For the analysis of diffusion MRI data, we first computed fractional anisotropy (FA) and mean diffusivity (MD) using FMRIB’s Software Library (FSL v4.1.2) ( In detail, the head motion and image distortions induced by eddy currents were corrected using FSL. We adopted the Brainnectome atlas to specify the regions of interest (ROIs) of diffusion MRI scans [31]. The diffusion tensor was calculated with the DTIFIT program in FSL for whole-brain volumes. FA and MD maps were calculated for every voxel. Finally, FA and MD values of each ROI were calculated by the sample mean of voxel-wise FA and MD values. Additionally, we computed degree centrality (DC) from the structural connectivity analysis using probabilistic tractography. Probabilistic tractography algorithm implemented in FSL software was applied to extract the fiber connection in all ROIs [32]. We applied bedpostX and probtrackX tools of FSL on the diffusion data, which allows the modeling of crossing fibers within each voxel, to generate a connectivity distribution [33]. Connectivity analysis is a graph analysis that requires nodes and edges, and we considered 90 ROIs as nodes in a graph [34]. Each edge was defined as fiber probability connecting a pair of regions. We applied a weighted and undirected network model to perform connectivity analysis. The constructed graph is commonly referred to as the structural connectivity matrix as it reflects structural connectivity via white matter fiber tracts. DC was computed as the number of direct connections to all other nodes with respect to a given node to quantify the structural connectivity [34, 35]. Finally, we applied a weighted and undirected network model to perform the connectivity analysis and computed the DC for every participant. To eliminate the confounding effect from variables such as age, sex, and K-MMSE score, we regressed them from the imaging features (FA, MD, and DC).

Correlation analysis between the motor reserve estimate and DTI imaging features

To investigate the relevant brain structures related to MR, we performed a correlation analysis between MRE and imaging features (FA, MD, and DC) of each brain ROI. Age, sex, and clinical parkinsonism were controlled for and multiple comparisons were adjusted with Bonferroni correction. Statistical significance was set at a p-value of 0.05. All statistical analyses were conducted using MATLAB [36].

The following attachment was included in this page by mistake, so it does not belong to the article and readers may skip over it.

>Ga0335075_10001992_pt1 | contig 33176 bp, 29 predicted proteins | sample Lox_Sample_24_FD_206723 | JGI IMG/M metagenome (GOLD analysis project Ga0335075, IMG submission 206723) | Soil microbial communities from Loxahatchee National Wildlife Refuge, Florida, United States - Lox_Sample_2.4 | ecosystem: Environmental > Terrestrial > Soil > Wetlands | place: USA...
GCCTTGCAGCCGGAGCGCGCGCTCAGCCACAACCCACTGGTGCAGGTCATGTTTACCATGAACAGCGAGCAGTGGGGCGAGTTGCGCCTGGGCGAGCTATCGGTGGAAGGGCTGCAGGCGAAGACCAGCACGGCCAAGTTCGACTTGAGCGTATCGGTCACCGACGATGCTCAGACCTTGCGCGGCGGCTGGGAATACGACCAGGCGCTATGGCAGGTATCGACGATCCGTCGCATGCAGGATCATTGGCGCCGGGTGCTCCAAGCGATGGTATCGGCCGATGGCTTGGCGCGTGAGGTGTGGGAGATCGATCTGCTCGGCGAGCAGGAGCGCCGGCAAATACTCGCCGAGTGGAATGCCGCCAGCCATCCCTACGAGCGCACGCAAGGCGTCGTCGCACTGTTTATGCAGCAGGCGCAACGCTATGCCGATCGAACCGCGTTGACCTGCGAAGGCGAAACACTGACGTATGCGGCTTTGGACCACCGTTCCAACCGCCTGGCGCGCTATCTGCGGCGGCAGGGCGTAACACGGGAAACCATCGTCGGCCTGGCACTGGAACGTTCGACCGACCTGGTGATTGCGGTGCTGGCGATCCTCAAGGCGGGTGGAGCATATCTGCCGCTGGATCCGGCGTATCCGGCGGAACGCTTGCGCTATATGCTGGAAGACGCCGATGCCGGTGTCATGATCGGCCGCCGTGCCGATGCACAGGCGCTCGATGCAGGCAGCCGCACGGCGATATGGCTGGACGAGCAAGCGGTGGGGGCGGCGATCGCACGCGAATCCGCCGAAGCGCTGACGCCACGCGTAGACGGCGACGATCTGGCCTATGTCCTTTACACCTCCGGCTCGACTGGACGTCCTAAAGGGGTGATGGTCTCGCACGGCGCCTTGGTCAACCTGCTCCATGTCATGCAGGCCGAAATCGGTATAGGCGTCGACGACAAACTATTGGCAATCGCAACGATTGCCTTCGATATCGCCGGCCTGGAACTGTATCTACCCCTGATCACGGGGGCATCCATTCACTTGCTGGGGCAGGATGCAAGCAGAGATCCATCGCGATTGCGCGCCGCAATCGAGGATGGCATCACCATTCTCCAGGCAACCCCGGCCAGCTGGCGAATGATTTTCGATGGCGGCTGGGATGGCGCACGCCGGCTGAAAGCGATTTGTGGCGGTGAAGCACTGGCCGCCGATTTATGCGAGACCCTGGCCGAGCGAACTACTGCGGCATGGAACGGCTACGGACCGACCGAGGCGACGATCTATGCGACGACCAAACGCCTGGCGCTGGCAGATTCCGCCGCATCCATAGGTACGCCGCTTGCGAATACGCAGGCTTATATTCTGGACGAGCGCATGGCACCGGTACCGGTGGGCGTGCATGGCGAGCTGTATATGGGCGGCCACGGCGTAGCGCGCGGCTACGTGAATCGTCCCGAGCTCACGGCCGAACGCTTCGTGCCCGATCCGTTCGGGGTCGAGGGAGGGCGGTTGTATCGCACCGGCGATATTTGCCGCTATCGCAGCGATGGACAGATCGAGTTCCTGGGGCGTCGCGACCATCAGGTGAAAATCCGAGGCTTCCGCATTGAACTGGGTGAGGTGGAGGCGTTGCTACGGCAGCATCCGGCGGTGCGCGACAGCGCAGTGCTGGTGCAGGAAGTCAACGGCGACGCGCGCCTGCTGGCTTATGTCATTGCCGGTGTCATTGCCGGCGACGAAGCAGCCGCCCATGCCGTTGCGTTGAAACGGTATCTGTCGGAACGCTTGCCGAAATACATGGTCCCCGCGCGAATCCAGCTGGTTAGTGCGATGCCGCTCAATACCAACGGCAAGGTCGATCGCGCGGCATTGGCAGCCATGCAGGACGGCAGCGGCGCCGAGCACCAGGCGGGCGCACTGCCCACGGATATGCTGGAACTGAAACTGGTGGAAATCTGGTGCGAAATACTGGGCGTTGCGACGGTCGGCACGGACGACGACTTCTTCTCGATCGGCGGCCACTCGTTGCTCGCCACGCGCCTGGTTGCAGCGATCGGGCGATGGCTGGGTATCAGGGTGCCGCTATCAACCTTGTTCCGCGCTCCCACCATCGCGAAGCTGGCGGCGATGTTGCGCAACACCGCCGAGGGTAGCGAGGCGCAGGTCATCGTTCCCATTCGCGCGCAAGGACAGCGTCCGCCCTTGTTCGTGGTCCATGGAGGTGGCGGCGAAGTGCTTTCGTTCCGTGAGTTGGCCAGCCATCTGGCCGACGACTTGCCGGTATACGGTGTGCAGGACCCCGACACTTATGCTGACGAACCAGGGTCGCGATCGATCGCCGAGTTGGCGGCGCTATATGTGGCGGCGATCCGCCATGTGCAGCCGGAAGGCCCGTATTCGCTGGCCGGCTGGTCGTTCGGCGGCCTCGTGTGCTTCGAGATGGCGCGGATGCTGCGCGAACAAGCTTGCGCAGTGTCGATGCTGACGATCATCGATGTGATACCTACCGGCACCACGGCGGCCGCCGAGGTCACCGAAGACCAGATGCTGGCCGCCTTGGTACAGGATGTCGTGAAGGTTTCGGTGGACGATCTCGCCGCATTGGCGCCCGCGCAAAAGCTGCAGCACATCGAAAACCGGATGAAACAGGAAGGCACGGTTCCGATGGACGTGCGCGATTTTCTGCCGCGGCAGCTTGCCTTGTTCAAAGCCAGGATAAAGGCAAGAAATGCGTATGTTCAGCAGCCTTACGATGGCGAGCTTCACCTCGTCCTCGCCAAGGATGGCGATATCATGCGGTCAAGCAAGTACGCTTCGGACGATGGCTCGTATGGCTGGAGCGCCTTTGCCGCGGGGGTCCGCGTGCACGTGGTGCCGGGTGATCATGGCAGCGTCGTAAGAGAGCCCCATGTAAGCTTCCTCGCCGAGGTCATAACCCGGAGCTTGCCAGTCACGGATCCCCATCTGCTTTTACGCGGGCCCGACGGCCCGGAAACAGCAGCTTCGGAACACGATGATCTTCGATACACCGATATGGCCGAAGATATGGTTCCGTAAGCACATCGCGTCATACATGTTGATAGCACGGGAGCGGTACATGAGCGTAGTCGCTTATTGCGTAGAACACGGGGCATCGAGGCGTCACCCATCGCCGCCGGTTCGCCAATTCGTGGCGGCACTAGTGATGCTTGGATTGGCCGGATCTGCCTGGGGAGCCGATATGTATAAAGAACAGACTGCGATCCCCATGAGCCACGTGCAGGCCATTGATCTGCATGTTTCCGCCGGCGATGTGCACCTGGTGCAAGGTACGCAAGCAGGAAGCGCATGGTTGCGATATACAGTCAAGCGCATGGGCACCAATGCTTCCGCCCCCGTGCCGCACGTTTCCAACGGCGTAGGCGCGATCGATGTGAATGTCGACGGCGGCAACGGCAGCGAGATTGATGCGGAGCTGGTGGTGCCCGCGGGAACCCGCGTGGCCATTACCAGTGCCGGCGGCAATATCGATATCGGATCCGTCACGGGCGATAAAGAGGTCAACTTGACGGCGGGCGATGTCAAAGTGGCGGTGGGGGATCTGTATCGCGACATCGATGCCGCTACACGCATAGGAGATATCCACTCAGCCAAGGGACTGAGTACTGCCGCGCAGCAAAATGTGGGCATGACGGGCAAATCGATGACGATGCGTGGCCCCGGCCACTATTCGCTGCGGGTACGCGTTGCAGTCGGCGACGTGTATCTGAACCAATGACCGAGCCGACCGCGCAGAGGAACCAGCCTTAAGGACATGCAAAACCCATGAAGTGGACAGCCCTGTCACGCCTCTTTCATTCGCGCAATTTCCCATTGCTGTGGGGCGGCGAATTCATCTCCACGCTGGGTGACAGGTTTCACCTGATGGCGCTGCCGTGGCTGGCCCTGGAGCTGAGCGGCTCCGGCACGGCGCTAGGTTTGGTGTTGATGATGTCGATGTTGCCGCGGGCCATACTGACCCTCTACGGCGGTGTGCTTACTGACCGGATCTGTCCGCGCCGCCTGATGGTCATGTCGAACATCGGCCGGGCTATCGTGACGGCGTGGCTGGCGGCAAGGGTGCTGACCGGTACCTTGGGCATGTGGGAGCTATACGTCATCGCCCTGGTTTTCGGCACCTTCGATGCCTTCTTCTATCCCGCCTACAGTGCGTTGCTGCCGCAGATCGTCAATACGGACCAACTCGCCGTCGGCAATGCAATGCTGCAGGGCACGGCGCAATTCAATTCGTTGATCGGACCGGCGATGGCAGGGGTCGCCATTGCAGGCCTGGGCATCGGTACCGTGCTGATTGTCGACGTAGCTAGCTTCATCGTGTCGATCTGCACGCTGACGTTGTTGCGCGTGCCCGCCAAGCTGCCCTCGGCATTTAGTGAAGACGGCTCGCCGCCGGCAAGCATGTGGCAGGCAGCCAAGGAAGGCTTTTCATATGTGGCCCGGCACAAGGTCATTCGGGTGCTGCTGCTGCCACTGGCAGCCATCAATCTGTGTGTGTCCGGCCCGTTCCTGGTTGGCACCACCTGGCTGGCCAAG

Clinical and demographic data of enrolled subjects

We enrolled 193 patients with drug-naïve early PD in this study, and all the demographic and clinical data of enrolled participants are illustrated in Table 1. The mean age was 66.2±9.6 years and mean disease duration was 15.6±13.2 months. The mean UPDRS part 3 score was 16.5±10.1 and mean HY stage was 1.6±0.6.

Table 1

Demographics and clinical data of enrolled patients with drug-naïve Parkinson’s disease

Total (n = 193)
Age, y66.2±9.6
Sex (male: female), n (%)89: 104 (46.1: 53.9)
Disease duration, months15.6±13.2
More affected side (left: right), n (%)104: 89 (53.9: 46.1)
HY stage1.6±0.6
UPDRS part 3, total score16.5±10.1
  Axial symptom4.7±3.9
  Dominant symptom side score
SNBR, more affected side

HY, Hoehn and Yahr; UPDRS, united Parkinson’s disease rating scale; K-MMSE, Korean version of mini-mental status exam; SNBR, specific/non-specific binding ratio. Continuous data were reported using mean±standard deviation format.

Additionally, when we evaluated the correlation between clinical symptoms and DAT uptake, the rigidity and bradykinesia sub-scores of the more affected side were significantly correlated with the SNBR of the more affected putamen (Supplementary Table 1).

Calculation and validation of motor reserve estimate